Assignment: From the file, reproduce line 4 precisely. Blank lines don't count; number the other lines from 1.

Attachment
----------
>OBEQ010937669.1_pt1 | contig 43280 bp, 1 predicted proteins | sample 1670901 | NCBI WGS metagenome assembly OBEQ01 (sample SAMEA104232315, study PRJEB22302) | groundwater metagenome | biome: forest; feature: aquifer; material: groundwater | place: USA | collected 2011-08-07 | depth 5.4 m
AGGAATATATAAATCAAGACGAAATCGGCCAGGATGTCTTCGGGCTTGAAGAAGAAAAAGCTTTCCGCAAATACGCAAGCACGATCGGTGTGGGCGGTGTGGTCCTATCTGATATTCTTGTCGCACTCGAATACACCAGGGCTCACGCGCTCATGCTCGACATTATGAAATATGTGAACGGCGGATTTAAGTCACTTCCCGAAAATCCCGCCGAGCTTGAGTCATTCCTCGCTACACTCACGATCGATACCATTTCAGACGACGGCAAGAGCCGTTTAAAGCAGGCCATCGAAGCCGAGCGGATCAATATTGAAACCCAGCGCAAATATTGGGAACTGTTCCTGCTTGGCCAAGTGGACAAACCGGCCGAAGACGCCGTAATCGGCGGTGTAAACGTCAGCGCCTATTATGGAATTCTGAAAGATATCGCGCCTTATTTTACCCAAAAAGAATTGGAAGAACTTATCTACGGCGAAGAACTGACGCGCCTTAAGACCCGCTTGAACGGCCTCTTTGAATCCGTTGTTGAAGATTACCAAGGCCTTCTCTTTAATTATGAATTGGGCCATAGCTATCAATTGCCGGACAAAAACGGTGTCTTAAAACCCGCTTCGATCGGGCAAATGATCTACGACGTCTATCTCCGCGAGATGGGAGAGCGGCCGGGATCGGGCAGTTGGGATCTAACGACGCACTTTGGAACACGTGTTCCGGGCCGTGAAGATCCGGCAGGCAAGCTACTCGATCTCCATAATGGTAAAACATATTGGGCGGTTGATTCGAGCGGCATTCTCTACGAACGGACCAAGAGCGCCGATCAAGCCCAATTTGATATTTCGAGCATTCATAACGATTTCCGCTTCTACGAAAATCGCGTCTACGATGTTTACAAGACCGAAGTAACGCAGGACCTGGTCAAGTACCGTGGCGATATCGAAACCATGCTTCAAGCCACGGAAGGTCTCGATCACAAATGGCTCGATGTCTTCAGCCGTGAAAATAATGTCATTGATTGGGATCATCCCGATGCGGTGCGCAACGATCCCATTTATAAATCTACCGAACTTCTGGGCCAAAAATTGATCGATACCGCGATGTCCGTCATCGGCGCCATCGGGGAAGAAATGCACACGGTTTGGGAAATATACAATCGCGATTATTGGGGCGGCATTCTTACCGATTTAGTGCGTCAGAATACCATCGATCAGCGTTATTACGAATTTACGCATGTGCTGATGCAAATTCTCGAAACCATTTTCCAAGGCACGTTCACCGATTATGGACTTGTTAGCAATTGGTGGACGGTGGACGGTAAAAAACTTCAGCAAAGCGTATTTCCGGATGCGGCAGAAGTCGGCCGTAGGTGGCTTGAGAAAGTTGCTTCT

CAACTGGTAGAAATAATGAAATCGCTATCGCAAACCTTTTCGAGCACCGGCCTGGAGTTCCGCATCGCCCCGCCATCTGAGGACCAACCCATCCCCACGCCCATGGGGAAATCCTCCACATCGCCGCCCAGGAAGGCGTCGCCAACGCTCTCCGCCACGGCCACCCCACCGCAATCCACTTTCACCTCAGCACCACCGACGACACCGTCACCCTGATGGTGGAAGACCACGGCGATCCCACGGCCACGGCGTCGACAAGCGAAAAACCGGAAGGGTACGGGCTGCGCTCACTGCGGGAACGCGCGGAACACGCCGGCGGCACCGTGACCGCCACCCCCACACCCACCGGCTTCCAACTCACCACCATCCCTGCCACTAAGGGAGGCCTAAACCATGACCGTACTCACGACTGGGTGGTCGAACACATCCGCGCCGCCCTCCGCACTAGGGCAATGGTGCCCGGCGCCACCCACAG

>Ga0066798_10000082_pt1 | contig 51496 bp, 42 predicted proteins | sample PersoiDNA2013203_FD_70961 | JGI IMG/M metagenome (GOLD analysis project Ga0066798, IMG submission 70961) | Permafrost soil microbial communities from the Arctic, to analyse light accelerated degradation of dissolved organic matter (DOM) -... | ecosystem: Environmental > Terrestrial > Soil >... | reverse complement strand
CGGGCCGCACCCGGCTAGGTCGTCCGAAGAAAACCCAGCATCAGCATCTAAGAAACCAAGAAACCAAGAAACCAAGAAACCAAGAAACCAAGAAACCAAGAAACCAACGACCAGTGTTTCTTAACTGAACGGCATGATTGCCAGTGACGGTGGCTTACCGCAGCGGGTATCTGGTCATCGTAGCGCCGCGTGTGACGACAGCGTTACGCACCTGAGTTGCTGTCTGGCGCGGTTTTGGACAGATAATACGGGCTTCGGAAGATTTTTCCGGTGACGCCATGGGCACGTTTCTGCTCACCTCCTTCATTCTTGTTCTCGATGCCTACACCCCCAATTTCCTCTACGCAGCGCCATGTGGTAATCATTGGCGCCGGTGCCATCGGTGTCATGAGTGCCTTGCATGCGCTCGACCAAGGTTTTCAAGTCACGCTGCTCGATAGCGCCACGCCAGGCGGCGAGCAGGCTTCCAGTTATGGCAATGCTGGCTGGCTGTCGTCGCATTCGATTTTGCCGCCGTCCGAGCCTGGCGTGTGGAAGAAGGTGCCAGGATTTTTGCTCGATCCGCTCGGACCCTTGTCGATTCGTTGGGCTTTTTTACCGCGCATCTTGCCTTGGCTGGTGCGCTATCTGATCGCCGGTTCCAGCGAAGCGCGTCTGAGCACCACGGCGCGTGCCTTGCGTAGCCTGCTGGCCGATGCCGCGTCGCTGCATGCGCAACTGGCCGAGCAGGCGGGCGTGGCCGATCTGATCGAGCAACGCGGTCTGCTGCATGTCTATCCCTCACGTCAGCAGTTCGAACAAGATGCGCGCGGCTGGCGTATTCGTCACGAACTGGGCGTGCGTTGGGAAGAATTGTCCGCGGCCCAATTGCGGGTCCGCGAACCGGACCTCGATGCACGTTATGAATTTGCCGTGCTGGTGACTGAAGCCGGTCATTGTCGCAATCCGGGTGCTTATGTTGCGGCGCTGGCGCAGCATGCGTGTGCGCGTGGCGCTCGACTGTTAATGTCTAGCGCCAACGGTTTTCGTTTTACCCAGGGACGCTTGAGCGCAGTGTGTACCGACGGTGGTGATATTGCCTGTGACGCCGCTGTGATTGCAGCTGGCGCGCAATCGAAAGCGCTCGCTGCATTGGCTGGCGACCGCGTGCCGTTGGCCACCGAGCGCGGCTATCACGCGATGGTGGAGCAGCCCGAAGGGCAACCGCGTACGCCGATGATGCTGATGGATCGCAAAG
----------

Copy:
>Ga0066798_10000082_pt1 | contig 51496 bp, 42 predicted proteins | sample PersoiDNA2013203_FD_70961 | JGI IMG/M metagenome (GOLD analysis project Ga0066798, IMG submission 70961) | Permafrost soil microbial communities from the Arctic, to analyse light accelerated degradation of dissolved organic matter (DOM) -... | ecosystem: Environmental > Terrestrial > Soil >... | reverse complement strand